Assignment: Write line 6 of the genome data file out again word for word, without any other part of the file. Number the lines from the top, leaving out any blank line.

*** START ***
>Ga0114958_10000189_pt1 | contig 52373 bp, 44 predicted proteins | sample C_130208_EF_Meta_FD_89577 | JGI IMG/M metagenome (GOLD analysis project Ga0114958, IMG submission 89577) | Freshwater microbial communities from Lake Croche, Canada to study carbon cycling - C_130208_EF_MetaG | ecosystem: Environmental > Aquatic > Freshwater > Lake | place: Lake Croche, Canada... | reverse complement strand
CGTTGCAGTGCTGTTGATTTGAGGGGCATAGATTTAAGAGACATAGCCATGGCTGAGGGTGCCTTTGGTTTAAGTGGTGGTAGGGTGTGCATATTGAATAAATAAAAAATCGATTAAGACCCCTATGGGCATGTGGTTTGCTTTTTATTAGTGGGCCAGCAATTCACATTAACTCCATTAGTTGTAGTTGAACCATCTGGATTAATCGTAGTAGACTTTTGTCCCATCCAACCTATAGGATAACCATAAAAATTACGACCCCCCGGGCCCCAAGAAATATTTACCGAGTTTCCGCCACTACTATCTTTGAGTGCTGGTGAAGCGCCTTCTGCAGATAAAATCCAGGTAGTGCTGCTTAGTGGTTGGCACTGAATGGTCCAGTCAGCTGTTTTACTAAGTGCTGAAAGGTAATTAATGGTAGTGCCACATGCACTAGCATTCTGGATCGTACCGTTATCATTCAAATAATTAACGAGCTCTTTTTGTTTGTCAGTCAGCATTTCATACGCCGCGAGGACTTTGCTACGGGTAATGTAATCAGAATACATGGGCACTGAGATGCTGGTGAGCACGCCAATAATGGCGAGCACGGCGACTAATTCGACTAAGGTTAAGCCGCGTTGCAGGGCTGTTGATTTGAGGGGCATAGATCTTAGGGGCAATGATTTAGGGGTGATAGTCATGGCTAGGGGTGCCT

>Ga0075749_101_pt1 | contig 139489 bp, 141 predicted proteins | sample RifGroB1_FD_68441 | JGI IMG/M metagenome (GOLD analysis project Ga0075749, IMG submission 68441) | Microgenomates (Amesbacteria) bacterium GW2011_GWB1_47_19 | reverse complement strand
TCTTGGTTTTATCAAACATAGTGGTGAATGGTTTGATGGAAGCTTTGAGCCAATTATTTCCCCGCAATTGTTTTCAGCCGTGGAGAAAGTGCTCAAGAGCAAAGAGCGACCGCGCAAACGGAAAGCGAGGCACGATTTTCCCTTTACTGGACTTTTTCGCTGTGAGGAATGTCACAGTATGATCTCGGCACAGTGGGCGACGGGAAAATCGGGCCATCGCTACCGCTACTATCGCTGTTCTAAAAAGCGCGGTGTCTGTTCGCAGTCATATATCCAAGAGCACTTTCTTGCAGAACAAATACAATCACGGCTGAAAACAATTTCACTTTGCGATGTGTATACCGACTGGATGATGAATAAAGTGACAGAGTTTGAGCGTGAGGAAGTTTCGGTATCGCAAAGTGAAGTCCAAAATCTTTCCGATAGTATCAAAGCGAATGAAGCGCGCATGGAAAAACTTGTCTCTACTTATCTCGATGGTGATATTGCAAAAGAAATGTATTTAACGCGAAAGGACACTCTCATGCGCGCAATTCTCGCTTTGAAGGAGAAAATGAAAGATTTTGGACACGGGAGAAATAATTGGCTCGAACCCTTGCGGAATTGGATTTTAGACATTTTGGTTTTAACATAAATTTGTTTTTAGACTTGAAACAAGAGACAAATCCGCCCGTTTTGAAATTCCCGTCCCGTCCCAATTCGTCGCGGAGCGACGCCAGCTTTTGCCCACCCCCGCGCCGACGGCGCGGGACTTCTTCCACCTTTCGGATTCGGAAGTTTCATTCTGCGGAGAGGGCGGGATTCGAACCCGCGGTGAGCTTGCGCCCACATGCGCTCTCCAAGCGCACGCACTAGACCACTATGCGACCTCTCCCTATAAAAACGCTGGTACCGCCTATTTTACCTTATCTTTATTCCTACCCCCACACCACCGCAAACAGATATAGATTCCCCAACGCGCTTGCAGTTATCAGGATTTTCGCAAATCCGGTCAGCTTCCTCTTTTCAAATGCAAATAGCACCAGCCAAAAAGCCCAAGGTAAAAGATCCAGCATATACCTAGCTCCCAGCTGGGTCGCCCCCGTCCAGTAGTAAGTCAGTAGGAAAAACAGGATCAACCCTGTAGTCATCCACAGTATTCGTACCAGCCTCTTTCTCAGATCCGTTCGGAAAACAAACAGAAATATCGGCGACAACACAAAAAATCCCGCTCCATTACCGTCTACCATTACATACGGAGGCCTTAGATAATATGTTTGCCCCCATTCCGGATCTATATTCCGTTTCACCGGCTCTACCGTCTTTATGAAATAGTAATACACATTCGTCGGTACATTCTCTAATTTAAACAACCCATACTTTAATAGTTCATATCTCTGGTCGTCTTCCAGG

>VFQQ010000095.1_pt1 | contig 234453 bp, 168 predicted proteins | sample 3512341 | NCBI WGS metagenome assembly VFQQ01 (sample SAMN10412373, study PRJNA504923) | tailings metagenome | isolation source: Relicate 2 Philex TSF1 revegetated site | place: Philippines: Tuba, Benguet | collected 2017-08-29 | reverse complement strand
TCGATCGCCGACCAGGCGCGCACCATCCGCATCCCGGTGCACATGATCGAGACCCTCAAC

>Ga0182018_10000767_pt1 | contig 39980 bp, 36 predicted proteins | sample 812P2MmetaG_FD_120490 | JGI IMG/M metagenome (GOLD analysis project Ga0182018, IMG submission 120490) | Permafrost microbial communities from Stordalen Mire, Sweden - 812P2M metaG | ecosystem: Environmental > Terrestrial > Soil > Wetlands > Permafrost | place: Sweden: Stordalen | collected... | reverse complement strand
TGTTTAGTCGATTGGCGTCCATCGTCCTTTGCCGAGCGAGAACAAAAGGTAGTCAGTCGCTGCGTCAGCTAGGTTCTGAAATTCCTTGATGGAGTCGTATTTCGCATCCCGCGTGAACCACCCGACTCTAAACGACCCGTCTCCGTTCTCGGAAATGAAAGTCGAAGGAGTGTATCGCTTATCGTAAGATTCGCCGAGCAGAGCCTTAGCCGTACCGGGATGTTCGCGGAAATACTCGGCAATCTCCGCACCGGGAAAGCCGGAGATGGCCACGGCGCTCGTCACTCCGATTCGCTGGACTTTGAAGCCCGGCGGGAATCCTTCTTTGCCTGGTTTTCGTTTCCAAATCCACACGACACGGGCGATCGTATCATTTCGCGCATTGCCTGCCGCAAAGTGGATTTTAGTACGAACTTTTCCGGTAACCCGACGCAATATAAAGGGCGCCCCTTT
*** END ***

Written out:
TCGATCGCCGACCAGGCGCGCACCATCCGCATCCCGGTGCACATGATCGAGACCCTCAAC